Despite all the amazing and necessary things the heart performs everyday to keep people alive and healthy, the connection between the heart and not only human health but human happiness and emotional well-being is only now under exploration by scientists, researchers and practitioners from a wide assortment of disciplinary backgrounds.
HRV, or heart rate variability, is a powerful lens into human health and wellness. Heart rate measures the speed at which a heart “beats.” This is often expressed in a familiar metric, beats per minute, or BPM. Though “beat” is not quite the right word for it, the measurement is of the speed at which the heart cycles through QRS complexes.
One “beat,” more commonly referred to in the scientific literature as NN or RR intervals, and better understood as a two part process bookended by electrical impulses that govern the flow of blood in and out of the heart, is usually expressed in milliseconds and measures the time in between one “beat” and the “beat” that preceded it. The variability of this little number, this interval, contains multitudes of information about an individual’s health, including mental health and emotional wellbeing.
As introduced in an earlier post, the heart rate has variability because two branches of the autonomic nervous system, the sympathetic and parasympathetic nerves, act to accelerate and decelerate heart rate. For the duration of the life of a human heart, these two nerves are in constant interaction to maintain cardiovascular activity and regulate the reactions of people to changing environmental stimuli.
In other words, as the spaces we find ourselves in change, the internal interactions of people’s nervous systems function to regulate the body and manage our behaviour in relation to changing stimuli. To this point, HRV has been of great interest to the medical and health and wellness communities, helping doctors, researchers and practitioners assess cardiovascular health, risks for diabetes, and rehabilitation and fitness optimization.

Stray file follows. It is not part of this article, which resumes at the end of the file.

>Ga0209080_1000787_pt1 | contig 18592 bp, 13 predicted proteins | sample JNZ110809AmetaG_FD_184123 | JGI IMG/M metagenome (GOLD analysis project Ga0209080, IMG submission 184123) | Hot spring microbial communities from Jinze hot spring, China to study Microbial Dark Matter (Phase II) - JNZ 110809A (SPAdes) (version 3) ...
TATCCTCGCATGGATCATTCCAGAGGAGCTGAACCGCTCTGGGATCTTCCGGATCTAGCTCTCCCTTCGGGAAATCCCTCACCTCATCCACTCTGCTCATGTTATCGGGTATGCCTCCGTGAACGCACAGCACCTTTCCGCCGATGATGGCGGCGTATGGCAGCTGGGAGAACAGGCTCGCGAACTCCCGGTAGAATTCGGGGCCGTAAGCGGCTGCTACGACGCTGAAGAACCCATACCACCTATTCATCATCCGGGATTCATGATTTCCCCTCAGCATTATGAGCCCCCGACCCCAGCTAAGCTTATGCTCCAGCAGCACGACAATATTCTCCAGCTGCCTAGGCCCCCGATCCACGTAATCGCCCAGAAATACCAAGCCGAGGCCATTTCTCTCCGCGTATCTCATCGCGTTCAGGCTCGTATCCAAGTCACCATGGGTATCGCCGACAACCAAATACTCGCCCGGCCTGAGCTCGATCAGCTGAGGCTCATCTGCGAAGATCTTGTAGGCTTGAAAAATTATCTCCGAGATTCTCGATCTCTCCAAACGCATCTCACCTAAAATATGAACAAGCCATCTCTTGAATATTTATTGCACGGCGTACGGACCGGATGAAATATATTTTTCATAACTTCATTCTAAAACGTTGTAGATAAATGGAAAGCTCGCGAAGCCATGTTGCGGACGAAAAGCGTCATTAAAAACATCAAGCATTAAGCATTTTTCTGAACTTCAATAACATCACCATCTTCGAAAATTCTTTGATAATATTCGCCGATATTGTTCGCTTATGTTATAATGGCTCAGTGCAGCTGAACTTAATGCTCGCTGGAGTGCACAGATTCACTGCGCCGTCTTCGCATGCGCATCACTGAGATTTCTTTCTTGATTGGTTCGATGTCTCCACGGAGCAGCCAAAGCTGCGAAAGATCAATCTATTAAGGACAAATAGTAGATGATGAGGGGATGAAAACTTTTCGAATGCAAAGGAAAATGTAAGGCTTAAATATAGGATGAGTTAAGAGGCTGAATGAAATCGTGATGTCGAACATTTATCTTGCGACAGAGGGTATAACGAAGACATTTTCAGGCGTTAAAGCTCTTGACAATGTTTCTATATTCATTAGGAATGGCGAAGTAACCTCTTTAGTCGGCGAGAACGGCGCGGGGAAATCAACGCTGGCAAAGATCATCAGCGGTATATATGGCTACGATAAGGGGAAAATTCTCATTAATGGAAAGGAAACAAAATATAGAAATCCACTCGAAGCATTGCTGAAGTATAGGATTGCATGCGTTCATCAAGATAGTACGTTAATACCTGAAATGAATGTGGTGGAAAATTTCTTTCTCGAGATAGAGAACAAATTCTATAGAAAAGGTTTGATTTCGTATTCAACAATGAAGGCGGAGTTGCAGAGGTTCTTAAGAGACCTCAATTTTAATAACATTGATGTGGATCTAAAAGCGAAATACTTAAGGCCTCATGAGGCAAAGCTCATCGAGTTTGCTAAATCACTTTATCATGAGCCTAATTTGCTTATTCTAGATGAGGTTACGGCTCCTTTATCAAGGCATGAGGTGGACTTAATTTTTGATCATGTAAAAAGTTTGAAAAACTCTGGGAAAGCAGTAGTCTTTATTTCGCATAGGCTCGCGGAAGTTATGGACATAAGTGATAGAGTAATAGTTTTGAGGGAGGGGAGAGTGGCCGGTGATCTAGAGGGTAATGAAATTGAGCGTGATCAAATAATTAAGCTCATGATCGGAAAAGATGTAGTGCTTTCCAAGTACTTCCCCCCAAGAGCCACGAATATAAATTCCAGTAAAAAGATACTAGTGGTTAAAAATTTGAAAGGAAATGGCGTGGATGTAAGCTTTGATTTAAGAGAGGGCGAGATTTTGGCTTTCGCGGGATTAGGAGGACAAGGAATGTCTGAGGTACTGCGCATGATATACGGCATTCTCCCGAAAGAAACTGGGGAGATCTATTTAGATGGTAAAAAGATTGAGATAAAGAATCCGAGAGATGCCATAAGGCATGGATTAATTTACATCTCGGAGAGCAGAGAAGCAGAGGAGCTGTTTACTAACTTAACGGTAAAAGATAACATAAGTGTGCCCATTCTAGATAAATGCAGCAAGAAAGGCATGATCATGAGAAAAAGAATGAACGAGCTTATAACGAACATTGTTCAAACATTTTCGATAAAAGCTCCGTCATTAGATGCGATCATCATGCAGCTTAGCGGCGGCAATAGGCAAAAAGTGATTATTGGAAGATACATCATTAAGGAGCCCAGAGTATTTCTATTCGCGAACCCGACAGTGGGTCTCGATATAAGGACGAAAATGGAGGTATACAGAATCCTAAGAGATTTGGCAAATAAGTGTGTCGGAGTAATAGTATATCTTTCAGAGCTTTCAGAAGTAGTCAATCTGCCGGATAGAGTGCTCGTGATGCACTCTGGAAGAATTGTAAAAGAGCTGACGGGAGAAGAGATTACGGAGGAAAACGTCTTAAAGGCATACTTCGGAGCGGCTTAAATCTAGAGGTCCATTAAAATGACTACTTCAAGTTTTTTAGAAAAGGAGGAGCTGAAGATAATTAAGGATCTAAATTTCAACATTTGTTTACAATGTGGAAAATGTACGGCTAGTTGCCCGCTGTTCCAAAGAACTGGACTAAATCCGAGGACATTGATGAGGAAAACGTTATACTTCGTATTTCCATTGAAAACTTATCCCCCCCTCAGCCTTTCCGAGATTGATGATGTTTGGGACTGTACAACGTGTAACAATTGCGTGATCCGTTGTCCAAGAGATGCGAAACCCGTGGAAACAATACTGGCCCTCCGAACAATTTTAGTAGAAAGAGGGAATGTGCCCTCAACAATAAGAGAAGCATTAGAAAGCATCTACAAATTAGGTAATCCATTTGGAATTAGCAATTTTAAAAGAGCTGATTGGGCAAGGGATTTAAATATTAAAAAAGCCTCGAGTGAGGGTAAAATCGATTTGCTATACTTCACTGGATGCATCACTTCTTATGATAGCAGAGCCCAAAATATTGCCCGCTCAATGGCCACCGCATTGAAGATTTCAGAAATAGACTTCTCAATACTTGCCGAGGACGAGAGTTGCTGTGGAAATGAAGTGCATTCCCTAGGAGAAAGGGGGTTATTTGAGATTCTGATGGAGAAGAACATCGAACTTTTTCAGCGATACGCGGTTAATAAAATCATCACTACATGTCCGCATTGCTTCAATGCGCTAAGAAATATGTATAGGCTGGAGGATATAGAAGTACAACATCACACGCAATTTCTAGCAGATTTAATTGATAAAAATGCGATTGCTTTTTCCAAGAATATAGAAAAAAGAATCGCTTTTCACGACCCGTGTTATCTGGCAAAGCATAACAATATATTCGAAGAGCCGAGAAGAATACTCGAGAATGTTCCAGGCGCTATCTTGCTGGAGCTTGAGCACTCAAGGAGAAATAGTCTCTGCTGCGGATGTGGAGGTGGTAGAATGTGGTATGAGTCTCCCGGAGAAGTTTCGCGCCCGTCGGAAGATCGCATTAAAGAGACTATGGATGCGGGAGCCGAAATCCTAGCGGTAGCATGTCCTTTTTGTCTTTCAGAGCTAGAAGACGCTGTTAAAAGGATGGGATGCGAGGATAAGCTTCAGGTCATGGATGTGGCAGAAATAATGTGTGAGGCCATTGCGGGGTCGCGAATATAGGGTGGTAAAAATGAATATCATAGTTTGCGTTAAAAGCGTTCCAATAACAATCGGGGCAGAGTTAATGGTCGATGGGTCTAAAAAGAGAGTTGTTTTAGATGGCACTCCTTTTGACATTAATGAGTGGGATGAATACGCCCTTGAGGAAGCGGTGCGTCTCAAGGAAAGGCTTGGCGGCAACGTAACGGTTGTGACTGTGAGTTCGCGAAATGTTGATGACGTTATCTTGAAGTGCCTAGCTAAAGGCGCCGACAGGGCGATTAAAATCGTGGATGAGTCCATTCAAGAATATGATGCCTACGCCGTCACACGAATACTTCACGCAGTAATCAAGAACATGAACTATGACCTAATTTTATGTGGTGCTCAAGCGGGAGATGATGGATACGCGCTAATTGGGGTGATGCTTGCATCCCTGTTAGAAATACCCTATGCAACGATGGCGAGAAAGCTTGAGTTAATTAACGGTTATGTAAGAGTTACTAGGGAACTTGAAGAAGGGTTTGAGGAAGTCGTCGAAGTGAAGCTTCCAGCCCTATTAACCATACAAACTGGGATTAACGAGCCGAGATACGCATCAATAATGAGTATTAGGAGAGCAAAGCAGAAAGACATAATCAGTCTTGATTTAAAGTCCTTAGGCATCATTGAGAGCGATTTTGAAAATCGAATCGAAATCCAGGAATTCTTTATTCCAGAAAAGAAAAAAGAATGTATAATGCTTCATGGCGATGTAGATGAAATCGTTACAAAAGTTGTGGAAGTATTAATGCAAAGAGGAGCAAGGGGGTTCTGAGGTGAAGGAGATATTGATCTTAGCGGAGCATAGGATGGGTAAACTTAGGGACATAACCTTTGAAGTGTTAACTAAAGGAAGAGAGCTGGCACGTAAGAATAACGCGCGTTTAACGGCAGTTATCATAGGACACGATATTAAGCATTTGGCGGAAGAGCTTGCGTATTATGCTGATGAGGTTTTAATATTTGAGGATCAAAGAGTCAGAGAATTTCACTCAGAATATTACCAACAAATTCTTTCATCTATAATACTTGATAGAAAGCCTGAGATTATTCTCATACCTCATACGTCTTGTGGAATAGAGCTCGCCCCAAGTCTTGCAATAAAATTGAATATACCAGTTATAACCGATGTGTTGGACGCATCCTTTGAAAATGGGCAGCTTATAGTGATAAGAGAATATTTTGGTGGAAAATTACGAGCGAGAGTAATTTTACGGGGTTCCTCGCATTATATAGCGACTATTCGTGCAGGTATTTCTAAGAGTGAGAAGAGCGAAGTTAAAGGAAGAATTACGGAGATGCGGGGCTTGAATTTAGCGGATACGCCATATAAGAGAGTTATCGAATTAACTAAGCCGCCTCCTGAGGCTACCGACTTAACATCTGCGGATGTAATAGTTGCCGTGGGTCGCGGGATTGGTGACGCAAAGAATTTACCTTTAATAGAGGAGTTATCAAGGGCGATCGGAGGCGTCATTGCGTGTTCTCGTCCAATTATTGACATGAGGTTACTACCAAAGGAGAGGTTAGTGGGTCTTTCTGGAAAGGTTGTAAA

HRV has also been useful in diagnosing autism in children. More recently, HRV has been shown to accurately reflect stress and anxiety, as well as offer a reliable correlation on the quality of sleep. The rhythms of the heart are barely perceptible, and yet there are multitudes and these rhythms are discrete. Studies have correlated specific patterns with specific emotional states, stress levels, mood, and a variety of mental health diagnoses.
At EiQ, we draw from recent peer-reviewed literature to push deeper into the insights about mental and emotional health embedded in the rhythms of the heart. Our goal is to tap this wellspring of information to generate new data, tools, and insights that help people to understand their embodied emotional experiences.
Read the conclusion of this post and much more on our Medium page.